Canadians plan on paying down debt with tax refunds
To date, 13.1 million tax returns have been filed before the April 30 personal income tax deadline. About 86 per cent of those were filed electronically, and the average refund to date is about $1,585.
If you're one of the lucky ones receiving a tax refund windfall, how do plan on spending your new found wealth?
Well, according to a new study by BMO Nesbitt Burns, many Canadians will be paying off household debt and making investments.
"While it may be tempting to spend the money on a trip or a flat screen TV, paying off debt or investing for the future will be more beneficial in the long term."
Some of the plans of those expecting a refund are: paying household bills, credit card balances, mortgages and other debt (37 per cent); saving the money or investing in a Registered Retirement Savings Plan (RRSP), Registered Education Savings Plan (RESP) or Tax-Free Savings Account (TFSA) (20 per cent); spending it on travel, leisure or luxury goods (10 per cent); and doing home renovation projects (seven per cent).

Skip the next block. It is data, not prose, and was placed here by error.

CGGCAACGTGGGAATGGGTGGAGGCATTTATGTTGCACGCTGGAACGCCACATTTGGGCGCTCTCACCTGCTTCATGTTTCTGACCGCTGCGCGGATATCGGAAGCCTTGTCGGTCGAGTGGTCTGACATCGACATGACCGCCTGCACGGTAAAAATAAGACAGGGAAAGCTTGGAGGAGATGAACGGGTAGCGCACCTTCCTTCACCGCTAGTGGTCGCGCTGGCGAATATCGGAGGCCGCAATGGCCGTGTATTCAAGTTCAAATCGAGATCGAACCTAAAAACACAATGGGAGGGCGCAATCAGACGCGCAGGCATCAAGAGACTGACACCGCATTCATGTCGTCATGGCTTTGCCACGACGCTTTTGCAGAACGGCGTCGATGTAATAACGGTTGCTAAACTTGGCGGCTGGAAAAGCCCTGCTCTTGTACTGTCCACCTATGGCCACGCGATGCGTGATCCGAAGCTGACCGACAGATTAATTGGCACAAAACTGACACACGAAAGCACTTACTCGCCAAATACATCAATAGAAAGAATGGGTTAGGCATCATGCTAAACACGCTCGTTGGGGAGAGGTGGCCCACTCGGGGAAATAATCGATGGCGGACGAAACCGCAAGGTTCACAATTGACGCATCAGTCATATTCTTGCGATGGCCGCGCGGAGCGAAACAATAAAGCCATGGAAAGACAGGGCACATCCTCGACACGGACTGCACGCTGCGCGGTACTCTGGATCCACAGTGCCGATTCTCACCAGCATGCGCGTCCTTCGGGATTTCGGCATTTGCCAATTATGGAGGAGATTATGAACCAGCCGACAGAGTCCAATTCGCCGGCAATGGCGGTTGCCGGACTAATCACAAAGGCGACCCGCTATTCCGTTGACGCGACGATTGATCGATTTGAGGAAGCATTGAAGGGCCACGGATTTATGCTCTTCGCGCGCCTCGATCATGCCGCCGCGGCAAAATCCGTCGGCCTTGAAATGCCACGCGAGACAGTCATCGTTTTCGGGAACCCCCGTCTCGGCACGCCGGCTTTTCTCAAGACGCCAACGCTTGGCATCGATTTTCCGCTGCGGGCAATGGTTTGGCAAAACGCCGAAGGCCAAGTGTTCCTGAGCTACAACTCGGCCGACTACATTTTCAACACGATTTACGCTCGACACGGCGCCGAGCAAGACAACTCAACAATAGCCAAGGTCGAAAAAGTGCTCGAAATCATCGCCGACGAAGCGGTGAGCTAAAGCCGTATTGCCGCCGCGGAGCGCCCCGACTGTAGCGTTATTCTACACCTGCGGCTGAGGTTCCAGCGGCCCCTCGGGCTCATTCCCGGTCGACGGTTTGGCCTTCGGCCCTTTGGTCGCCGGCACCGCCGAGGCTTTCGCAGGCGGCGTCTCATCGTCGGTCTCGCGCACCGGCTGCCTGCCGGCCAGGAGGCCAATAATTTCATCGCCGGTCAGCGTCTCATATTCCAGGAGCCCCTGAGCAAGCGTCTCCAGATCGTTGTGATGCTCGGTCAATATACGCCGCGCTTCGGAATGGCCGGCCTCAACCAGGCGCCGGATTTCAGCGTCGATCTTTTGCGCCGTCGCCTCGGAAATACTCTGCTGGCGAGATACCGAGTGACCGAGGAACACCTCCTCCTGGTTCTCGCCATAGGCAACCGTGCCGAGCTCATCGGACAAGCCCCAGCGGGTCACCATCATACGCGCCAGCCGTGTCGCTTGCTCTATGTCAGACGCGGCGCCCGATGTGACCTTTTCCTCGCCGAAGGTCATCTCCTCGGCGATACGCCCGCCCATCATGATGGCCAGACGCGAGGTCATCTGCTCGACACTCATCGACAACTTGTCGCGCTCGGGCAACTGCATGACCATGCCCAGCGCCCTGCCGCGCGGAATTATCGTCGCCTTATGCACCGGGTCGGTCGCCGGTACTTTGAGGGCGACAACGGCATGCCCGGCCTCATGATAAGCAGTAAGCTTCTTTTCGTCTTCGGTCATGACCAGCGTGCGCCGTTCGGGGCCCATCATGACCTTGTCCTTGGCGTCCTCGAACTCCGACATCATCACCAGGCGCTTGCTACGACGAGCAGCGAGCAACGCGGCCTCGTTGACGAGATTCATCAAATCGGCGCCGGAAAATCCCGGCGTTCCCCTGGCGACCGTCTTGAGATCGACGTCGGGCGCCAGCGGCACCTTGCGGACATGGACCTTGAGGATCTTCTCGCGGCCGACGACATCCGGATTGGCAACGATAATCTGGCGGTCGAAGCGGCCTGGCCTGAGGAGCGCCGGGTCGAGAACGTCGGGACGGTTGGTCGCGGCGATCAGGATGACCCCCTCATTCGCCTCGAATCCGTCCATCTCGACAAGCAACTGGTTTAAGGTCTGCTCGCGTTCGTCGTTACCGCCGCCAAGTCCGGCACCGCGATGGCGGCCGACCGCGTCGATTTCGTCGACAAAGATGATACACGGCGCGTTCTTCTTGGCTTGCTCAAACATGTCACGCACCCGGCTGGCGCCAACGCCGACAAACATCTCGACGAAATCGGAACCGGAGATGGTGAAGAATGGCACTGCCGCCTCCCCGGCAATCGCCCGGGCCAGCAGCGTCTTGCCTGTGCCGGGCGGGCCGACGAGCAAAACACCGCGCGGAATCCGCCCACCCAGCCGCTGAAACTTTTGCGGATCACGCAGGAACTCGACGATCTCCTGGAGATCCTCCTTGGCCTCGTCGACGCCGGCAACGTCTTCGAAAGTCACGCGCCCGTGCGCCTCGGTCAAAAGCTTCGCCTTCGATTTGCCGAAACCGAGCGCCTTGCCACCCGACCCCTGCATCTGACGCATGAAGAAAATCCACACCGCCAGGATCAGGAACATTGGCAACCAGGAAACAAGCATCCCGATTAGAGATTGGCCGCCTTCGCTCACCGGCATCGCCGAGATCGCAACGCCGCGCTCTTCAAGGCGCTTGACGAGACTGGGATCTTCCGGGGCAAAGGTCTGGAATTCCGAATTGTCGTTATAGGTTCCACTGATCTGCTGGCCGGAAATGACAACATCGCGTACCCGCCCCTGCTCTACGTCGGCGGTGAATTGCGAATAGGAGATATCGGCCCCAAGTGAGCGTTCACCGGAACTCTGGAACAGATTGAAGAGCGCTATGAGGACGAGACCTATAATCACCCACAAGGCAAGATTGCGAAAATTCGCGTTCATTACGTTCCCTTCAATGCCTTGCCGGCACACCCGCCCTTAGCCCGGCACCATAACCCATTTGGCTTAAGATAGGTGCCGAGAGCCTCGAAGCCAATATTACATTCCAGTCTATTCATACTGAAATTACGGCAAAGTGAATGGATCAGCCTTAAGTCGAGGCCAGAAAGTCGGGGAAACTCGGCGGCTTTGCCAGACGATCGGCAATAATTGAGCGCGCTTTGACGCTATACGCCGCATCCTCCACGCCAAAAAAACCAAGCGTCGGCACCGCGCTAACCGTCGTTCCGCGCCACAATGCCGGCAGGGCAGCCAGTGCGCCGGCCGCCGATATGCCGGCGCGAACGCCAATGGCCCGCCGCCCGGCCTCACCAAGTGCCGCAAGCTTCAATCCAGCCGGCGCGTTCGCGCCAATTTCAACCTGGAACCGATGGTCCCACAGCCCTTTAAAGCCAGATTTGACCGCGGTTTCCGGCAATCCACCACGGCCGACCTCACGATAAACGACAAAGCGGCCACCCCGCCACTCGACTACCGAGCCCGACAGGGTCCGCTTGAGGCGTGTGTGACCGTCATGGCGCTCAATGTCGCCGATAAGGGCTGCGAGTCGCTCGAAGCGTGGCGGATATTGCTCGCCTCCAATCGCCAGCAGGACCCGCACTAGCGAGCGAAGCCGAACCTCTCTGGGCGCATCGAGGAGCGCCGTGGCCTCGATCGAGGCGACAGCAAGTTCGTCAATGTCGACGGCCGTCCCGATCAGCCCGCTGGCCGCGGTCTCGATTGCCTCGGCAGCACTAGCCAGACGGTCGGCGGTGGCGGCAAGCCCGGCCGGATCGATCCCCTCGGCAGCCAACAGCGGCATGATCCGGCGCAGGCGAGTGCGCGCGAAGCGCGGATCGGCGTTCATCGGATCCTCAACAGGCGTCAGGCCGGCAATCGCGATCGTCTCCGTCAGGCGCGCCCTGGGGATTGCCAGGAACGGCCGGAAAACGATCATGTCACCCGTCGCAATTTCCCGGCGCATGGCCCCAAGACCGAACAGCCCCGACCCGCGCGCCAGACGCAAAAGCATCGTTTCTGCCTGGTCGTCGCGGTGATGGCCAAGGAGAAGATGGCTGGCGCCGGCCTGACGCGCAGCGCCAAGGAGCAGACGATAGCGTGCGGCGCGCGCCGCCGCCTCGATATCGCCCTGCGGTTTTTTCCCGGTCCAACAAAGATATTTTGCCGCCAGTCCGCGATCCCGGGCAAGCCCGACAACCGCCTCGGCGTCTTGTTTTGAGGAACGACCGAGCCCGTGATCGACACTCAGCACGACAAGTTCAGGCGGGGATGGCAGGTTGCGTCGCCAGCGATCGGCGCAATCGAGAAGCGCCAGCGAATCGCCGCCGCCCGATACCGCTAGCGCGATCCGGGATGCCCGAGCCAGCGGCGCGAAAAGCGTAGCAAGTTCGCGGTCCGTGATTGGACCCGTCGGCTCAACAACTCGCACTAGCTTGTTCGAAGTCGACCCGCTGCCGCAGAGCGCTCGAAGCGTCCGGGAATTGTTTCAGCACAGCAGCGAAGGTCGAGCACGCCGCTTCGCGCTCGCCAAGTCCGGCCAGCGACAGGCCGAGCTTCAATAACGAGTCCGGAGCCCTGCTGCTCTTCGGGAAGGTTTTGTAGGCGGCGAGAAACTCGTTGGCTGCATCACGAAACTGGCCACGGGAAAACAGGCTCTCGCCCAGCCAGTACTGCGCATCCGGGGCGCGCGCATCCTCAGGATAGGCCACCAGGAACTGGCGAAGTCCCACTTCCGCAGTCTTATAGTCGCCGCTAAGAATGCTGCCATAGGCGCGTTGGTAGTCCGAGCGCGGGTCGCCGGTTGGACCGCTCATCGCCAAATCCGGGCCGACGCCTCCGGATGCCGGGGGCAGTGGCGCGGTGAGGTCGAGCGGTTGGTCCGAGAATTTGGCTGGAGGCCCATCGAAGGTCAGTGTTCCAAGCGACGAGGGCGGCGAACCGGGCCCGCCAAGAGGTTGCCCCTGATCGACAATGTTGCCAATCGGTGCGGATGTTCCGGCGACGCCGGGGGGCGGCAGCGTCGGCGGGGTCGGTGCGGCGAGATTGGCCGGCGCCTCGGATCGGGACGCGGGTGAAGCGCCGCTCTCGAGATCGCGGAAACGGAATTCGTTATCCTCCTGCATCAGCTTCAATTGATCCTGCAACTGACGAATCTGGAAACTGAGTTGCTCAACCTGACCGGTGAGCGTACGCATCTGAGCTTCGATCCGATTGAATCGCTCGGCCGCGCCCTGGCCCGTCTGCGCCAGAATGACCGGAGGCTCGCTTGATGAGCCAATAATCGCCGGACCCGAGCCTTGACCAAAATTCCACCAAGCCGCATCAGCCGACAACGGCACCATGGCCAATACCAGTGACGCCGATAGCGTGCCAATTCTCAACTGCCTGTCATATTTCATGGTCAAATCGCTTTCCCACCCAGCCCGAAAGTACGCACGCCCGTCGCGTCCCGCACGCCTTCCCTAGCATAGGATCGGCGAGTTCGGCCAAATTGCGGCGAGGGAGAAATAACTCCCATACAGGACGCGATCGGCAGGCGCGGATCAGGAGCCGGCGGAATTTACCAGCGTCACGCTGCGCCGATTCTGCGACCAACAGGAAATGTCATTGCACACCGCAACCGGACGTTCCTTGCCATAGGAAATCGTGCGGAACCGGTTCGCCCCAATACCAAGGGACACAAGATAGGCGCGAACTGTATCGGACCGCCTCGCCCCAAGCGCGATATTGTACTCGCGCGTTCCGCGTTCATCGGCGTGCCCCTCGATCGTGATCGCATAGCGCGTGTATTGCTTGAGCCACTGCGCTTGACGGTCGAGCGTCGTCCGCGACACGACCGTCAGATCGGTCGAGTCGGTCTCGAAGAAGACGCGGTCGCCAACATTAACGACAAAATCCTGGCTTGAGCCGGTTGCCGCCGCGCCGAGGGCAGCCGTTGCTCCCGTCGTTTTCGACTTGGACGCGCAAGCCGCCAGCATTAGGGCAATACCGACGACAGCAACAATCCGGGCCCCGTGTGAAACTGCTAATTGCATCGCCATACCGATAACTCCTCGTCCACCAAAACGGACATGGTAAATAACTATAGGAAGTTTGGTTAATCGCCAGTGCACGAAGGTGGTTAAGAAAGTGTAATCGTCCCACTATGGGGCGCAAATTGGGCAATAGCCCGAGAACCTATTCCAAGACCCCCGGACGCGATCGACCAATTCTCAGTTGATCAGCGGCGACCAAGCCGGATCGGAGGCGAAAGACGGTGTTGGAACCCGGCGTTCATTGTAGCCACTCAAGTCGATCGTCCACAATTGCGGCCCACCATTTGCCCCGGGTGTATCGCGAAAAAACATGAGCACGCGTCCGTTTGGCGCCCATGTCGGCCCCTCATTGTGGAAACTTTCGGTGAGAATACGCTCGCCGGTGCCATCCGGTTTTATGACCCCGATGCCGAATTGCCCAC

Some other tips BMO offers to make the most of your refund include paying down your RRSP loan or make your 2013 contribution now; pay down credit card debt; make a lump sum mortgage payment; top up your savings; start an education fund; and make a donation to a registered charity.
Eight in 10 Canadians are expecting to receive a tax refund this year. Here's hoping you're one of the lucky ones.
By Donna Donaldson, MSN Money
Will you be getting a tax refund? If so, what do you plan on doing with the refund money?